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China's Antitrust Regulators Could Derail Baidu's Bid for JOYY's Chinese Business

Last November, Baidu (NASDAQ: BIDU), the Chinese tech giant that owns the country's top search engine, agreed to buy JOYY's (NASDAQ: YY) Chinese live streaming platform, YY Live, for $3.6 billion.

That acquisition would have diversified Baidu's business beyond its core online marketing business, which generated 65% of its revenue in the first half of 2021. It would also give it a foothold in China's massive live streaming market. It would also have enabled JOYY to exit the Chinese market and focus on expanding its higher-growth short video and streaming apps overseas.

Image source: Getty Images.

However, a recent Reuters report suggests that China's State Administration for Market Regulation (SAMR) will likely block the deal due to YY Live's gaming-related content.

The SAMR reportedly believes that greenlighting the deal would contradict its recent actions against the gaming industry, which include tighter playtime restrictions for minors and the temporary suspension of approvals for new online games. The SAMR also blocked Tencent's (OTC: TCEHY) attempted merger of Huya and DouYu, China's two largest video game streaming platforms, back in July.

Baidu and JOYY haven't made any official announcements regarding the planned deal yet, but let's see what its failure could mean for both companies.

Why did Baidu want to buy YY Live?

Baidu still controls 77% of China's online search engine market, according to Statcounter. Its closest competitor, Tencent's Sogou, holds a 14% share.

However, Baidu's growth has decelerated significantly in recent years as China's internet users spent more time on Tencent's WeChat (known as Weixin in China), a "super app" that hosts millions of Mini Programs for reading news, making online purchases, hailing rides, and more. WeChat also offers an internal search engine, and its recent takeover of Sogou will strengthen its external search capabilities.

Younger Chinese internet users are also spending more time within ByteDance's ecosystem, which includes Douyin (known as TikTok overseas) and its popular news app Jinri Toutiao. Online shoppers are also going directly to Alibaba and JD.com's apps instead of conducting product searches on Baidu.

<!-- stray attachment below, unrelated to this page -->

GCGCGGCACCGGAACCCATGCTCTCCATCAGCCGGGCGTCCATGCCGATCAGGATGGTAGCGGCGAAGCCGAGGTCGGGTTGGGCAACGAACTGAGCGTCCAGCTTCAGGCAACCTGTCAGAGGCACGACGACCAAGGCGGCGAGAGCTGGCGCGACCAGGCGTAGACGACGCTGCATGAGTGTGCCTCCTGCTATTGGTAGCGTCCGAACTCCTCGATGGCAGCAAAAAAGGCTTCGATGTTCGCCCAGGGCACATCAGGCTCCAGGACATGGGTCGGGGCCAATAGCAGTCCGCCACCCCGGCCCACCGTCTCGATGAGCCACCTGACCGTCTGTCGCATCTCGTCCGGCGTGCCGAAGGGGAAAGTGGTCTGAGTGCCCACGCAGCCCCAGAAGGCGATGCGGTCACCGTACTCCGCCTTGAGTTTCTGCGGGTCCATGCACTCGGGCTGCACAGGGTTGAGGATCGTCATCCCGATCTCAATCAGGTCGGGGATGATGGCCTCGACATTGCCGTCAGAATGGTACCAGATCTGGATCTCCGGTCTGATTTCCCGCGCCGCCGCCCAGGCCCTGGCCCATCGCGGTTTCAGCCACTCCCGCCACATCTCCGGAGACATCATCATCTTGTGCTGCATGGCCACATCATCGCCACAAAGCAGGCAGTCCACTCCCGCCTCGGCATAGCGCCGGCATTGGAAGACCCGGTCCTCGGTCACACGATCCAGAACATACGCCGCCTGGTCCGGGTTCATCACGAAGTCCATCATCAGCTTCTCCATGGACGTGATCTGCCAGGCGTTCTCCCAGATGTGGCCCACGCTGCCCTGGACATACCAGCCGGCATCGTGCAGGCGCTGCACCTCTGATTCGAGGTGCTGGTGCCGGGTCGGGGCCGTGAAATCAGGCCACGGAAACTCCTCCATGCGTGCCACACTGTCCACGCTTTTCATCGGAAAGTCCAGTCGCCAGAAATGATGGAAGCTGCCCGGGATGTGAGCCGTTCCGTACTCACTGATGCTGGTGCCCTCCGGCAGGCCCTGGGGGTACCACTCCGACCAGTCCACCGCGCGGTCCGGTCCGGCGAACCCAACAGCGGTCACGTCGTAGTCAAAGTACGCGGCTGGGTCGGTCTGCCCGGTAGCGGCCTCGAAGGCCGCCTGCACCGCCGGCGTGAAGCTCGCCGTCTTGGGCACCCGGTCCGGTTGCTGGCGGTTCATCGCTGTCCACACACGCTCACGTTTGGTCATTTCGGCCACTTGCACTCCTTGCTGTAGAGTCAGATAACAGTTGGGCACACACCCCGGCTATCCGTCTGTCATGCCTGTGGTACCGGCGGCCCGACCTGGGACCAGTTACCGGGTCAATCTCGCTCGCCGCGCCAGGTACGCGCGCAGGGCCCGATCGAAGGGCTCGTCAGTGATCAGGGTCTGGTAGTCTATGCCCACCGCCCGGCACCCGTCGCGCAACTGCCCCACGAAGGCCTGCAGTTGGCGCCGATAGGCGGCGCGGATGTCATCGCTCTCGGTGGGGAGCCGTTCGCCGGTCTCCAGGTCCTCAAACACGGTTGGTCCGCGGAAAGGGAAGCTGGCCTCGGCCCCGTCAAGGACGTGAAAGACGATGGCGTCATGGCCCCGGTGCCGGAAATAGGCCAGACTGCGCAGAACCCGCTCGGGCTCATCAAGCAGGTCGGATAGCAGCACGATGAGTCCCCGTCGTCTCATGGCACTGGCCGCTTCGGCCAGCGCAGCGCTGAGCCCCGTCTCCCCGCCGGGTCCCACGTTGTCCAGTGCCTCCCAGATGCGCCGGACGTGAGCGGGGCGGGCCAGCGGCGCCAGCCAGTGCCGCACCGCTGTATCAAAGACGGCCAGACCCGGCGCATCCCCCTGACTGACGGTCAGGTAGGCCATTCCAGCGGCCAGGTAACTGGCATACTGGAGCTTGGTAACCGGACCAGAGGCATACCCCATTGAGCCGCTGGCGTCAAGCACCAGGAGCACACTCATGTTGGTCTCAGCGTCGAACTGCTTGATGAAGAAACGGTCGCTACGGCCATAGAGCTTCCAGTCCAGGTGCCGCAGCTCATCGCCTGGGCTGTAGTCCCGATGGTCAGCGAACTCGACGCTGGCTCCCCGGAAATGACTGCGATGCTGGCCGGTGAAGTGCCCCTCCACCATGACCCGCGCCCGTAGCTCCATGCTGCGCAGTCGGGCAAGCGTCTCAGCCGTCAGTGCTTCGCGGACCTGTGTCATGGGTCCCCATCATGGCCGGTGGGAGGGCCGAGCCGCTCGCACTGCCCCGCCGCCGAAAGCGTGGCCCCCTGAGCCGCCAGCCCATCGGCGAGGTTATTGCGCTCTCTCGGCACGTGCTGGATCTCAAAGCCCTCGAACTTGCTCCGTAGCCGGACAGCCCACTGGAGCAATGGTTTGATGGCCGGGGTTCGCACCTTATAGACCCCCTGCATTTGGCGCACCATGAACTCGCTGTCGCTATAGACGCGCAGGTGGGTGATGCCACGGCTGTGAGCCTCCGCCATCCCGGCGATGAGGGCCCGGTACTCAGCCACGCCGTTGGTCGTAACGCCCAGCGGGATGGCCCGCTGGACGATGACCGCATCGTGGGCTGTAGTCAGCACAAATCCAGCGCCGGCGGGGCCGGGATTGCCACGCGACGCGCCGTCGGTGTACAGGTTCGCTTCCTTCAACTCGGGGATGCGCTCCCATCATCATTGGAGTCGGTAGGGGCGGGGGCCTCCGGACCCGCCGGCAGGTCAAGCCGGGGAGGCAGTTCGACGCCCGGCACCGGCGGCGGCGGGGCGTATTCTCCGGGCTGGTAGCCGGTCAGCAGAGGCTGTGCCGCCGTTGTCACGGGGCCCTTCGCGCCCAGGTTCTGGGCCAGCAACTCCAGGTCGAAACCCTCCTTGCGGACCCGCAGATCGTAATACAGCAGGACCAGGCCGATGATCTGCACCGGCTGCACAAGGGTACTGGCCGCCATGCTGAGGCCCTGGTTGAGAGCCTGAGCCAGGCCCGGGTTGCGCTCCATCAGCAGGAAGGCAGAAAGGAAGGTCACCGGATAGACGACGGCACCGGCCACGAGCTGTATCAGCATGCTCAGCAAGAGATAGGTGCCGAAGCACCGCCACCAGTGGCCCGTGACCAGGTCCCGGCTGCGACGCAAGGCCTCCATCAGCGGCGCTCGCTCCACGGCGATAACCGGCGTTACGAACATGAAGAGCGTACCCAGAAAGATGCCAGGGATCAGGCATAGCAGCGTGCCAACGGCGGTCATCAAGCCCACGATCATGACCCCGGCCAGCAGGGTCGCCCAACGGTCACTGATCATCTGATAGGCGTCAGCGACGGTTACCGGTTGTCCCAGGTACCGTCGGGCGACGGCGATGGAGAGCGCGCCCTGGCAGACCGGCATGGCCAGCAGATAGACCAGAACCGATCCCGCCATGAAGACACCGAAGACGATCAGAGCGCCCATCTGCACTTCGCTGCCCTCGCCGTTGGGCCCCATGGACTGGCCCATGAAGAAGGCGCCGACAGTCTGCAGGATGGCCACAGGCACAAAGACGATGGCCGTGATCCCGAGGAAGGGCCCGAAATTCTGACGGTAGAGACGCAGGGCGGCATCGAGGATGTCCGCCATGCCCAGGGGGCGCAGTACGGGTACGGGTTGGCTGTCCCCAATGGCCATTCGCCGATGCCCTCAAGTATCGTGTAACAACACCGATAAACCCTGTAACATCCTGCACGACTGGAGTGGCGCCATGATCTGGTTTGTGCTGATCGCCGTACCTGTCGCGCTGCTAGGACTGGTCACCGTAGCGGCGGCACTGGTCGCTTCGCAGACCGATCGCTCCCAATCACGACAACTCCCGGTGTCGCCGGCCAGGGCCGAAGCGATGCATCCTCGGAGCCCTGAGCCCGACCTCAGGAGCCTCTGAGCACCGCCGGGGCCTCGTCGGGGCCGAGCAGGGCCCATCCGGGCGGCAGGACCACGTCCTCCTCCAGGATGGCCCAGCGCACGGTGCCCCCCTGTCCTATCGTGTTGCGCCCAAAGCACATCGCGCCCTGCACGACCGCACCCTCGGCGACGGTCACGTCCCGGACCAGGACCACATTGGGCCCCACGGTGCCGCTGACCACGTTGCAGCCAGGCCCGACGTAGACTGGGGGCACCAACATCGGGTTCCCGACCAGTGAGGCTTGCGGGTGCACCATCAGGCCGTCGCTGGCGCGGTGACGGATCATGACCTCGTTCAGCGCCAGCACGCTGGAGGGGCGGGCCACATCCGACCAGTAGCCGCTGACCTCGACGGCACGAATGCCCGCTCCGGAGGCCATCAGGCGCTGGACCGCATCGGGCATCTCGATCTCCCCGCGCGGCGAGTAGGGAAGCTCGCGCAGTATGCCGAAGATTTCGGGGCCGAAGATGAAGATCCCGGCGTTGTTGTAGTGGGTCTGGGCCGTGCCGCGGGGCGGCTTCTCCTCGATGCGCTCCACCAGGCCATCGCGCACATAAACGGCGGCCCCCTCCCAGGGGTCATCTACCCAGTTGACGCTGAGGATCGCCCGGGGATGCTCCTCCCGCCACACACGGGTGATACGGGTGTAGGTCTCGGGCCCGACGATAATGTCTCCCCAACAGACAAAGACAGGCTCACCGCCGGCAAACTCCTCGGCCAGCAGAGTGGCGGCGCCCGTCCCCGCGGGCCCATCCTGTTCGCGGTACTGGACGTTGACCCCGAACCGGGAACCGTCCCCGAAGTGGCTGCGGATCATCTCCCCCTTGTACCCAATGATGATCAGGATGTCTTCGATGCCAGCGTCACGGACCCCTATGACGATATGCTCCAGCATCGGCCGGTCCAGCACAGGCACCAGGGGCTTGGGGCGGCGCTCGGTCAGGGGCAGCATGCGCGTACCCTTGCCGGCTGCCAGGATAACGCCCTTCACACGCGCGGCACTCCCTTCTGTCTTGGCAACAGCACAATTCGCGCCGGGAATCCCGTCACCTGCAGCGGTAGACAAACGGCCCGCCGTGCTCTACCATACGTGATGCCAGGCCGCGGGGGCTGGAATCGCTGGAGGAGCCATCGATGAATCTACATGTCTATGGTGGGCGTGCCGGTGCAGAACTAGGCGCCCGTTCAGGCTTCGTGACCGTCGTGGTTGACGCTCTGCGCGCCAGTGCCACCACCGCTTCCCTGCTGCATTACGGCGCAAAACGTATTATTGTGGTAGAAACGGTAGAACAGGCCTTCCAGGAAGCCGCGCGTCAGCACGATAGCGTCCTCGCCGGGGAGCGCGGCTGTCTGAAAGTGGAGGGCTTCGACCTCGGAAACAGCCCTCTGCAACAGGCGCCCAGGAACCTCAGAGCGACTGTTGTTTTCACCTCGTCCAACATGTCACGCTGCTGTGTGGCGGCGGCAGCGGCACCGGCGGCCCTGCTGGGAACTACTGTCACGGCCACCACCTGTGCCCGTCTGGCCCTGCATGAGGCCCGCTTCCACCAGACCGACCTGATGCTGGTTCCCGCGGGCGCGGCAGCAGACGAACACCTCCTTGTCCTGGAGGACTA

Baidu is trying to counter these headwinds by expanding its mobile app, which served 580 million monthly active users (MAUs) last quarter, with its own Mini Programs. It's offering more Managed Page services (which allow Baidu to maintain a company's website) to reduce its dependence on display ads, it's expanding its cloud business, and it's investing in newer markets like AI services and driverless cars.

Buying YY Live, which served 4.25 million paid users at the end of 2020, could further diversify Baidu's business with sales of virtual gifts for broadcasters and subscriptions to premium channels. The $3.6 billion offer is a high price to pay for that diversification (about $847 per paid user), but Baidu likely believes YY will gain more paying users after being integrated into its mobile app and its streaming video platform iQiyi.

Why did JOYY want to sell YY Live?

Meanwhile, JOYY has been trying to leave China ever since it bought Bigo, a Singapore-based company that owns the Bigo Live streaming app and Likee short video app, for $1.45 billion in 2019. It subsequently changed its name from YY to JOYY to reflect its decreased dependence on YY Live.

JOYY sold its controlling stake in Huya to Tencent last year, then agreed to sell YY Live to Baidu. It's easy to see why JOYY wanted to sell YY Live: Its number of paid subscribers declined throughout the COVID-19 crisis, it faces intense competition from similar live-streaming platforms, and it remains an easy target for government censors and regulators.

It's also easy to see why JOYY wanted to reinvent itself as an overseas company. Bigo's two main apps, which operate outside of China, host more users and are growing much faster than YY Live. Unfortunately, JOYY's status as a Chinese company caused those apps to be banned in India, one of its fastest-growing markets, amid a diplomatic dispute between the two countries over the past year.

In late August, Reuters claimed JOYY might take itself private, presumably because regulatory threats in China and the U.S. were spooking investors and weighing down its stock. JOYY said it hadn't received any "formal" takeover offers yet, but a privatization deal might enable the company to relocate its headquarters to Singapore and relist its shares on another Asian exchange.

Unfortunately, JOYY's planned exit from China hinges on the SAMR approving its sale of YY Live to Baidu. If this deal collapses, it will need to find new ways to divest the business, reduce its exposure to the video game streaming market, relaunch it overseas, or double down on its growth in China.

Bad news for both companies

The collapse of this deal could wound both companies, but it would arguably hurt JOYY a lot more than Baidu. Both stocks have declined roughly 30% this year as China cracked down on its top tech companies, and the derailment of this deal would suggest that the bleeding won't stop anytime soon.

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Leo Sun owns shares of JD.com. The Motley Fool owns shares of and recommends Alibaba Group Holding Ltd., Baidu, JD.com, and Tencent Holdings. The Motley Fool recommends iQiyi. The Motley Fool has a disclosure policy.


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